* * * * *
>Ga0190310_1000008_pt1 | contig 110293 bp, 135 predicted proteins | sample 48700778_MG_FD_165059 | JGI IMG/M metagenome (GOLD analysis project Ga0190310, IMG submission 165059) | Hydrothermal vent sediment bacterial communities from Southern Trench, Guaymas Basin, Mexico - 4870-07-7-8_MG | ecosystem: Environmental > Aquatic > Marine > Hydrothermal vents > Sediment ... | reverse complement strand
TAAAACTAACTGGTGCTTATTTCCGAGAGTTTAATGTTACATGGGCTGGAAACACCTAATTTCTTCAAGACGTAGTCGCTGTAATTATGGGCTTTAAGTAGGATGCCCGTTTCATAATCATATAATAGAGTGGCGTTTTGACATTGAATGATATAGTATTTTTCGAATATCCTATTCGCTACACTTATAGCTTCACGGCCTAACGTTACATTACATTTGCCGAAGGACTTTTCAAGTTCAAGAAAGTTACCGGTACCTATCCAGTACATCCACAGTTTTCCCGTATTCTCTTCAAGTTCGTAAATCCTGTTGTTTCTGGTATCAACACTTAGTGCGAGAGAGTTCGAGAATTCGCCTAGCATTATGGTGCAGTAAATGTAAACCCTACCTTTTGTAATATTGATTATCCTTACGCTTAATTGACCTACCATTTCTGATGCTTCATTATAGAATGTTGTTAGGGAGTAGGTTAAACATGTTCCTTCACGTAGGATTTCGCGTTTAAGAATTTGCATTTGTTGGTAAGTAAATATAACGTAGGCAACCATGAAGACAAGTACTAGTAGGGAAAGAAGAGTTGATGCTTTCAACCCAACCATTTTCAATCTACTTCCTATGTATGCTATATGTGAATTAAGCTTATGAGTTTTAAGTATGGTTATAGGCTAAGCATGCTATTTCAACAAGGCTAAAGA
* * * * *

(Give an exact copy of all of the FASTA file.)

>Ga0190310_1000008_pt1 | contig 110293 bp, 135 predicted proteins | sample 48700778_MG_FD_165059 | JGI IMG/M metagenome (GOLD analysis project Ga0190310, IMG submission 165059) | Hydrothermal vent sediment bacterial communities from Southern Trench, Guaymas Basin, Mexico - 4870-07-7-8_MG | ecosystem: Environmental > Aquatic > Marine > Hydrothermal vents > Sediment ... | reverse complement strand
TAAAACTAACTGGTGCTTATTTCCGAGAGTTTAATGTTACATGGGCTGGAAACACCTAATTTCTTCAAGACGTAGTCGCTGTAATTATGGGCTTTAAGTAGGATGCCCGTTTCATAATCATATAATAGAGTGGCGTTTTGACATTGAATGATATAGTATTTTTCGAATATCCTATTCGCTACACTTATAGCTTCACGGCCTAACGTTACATTACATTTGCCGAAGGACTTTTCAAGTTCAAGAAAGTTACCGGTACCTATCCAGTACATCCACAGTTTTCCCGTATTCTCTTCAAGTTCGTAAATCCTGTTGTTTCTGGTATCAACACTTAGTGCGAGAGAGTTCGAGAATTCGCCTAGCATTATGGTGCAGTAAATGTAAACCCTACCTTTTGTAATATTGATTATCCTTACGCTTAATTGACCTACCATTTCTGATGCTTCATTATAGAATGTTGTTAGGGAGTAGGTTAAACATGTTCCTTCACGTAGGATTTCGCGTTTAAGAATTTGCATTTGTTGGTAAGTAAATATAACGTAGGCAACCATGAAGACAAGTACTAGTAGGGAAAGAAGAGTTGATGCTTTCAACCCAACCATTTTCAATCTACTTCCTATGTATGCTATATGTGAATTAAGCTTATGAGTTTTAAGTATGGTTATAGGCTAAGCATGCTATTTCAACAAGGCTAAAGA